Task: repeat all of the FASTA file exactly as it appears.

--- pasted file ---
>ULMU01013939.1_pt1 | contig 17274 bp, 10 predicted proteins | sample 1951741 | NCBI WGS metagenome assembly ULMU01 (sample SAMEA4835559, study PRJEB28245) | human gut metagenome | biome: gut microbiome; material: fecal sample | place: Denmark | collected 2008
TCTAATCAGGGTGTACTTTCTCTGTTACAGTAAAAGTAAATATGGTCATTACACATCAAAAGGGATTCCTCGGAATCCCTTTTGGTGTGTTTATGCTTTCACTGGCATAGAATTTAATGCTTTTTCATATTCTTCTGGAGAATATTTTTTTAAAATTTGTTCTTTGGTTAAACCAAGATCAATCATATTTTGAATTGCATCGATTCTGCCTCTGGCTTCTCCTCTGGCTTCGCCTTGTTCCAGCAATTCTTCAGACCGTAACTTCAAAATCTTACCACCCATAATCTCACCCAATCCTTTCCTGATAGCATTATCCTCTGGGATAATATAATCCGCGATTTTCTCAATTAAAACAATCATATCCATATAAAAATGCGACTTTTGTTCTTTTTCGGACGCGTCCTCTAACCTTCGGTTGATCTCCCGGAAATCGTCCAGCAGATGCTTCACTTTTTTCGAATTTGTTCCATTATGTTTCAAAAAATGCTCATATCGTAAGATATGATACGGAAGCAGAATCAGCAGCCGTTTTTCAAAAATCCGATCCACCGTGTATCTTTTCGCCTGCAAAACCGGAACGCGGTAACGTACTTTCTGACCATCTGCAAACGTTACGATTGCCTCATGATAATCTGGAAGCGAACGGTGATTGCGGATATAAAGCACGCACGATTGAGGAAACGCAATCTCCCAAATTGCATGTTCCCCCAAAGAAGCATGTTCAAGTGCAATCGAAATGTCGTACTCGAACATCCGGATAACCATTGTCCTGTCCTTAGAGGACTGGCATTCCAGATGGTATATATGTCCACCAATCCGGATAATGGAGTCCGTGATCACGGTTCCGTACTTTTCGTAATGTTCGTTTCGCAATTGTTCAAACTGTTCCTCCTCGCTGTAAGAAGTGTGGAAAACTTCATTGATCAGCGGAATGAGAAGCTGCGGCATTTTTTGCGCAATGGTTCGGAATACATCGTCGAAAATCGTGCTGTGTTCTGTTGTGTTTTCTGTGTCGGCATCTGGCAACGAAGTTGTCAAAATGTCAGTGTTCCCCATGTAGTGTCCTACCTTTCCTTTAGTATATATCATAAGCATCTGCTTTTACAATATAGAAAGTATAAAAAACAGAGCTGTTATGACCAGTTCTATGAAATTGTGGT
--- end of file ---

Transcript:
>ULMU01013939.1_pt1 | contig 17274 bp, 10 predicted proteins | sample 1951741 | NCBI WGS metagenome assembly ULMU01 (sample SAMEA4835559, study PRJEB28245) | human gut metagenome | biome: gut microbiome; material: fecal sample | place: Denmark | collected 2008
TCTAATCAGGGTGTACTTTCTCTGTTACAGTAAAAGTAAATATGGTCATTACACATCAAAAGGGATTCCTCGGAATCCCTTTTGGTGTGTTTATGCTTTCACTGGCATAGAATTTAATGCTTTTTCATATTCTTCTGGAGAATATTTTTTTAAAATTTGTTCTTTGGTTAAACCAAGATCAATCATATTTTGAATTGCATCGATTCTGCCTCTGGCTTCTCCTCTGGCTTCGCCTTGTTCCAGCAATTCTTCAGACCGTAACTTCAAAATCTTACCACCCATAATCTCACCCAATCCTTTCCTGATAGCATTATCCTCTGGGATAATATAATCCGCGATTTTCTCAATTAAAACAATCATATCCATATAAAAATGCGACTTTTGTTCTTTTTCGGACGCGTCCTCTAACCTTCGGTTGATCTCCCGGAAATCGTCCAGCAGATGCTTCACTTTTTTCGAATTTGTTCCATTATGTTTCAAAAAATGCTCATATCGTAAGATATGATACGGAAGCAGAATCAGCAGCCGTTTTTCAAAAATCCGATCCACCGTGTATCTTTTCGCCTGCAAAACCGGAACGCGGTAACGTACTTTCTGACCATCTGCAAACGTTACGATTGCCTCATGATAATCTGGAAGCGAACGGTGATTGCGGATATAAAGCACGCACGATTGAGGAAACGCAATCTCCCAAATTGCATGTTCCCCCAAAGAAGCATGTTCAAGTGCAATCGAAATGTCGTACTCGAACATCCGGATAACCATTGTCCTGTCCTTAGAGGACTGGCATTCCAGATGGTATATATGTCCACCAATCCGGATAATGGAGTCCGTGATCACGGTTCCGTACTTTTCGTAATGTTCGTTTCGCAATTGTTCAAACTGTTCCTCCTCGCTGTAAGAAGTGTGGAAAACTTCATTGATCAGCGGAATGAGAAGCTGCGGCATTTTTTGCGCAATGGTTCGGAATACATCGTCGAAAATCGTGCTGTGTTCTGTTGTGTTTTCTGTGTCGGCATCTGGCAACGAAGTTGTCAAAATGTCAGTGTTCCCCATGTAGTGTCCTACCTTTCCTTTAGTATATATCATAAGCATCTGCTTTTACAATATAGAAAGTATAAAAAACAGAGCTGTTATGACCAGTTCTATGAAATTGTGGT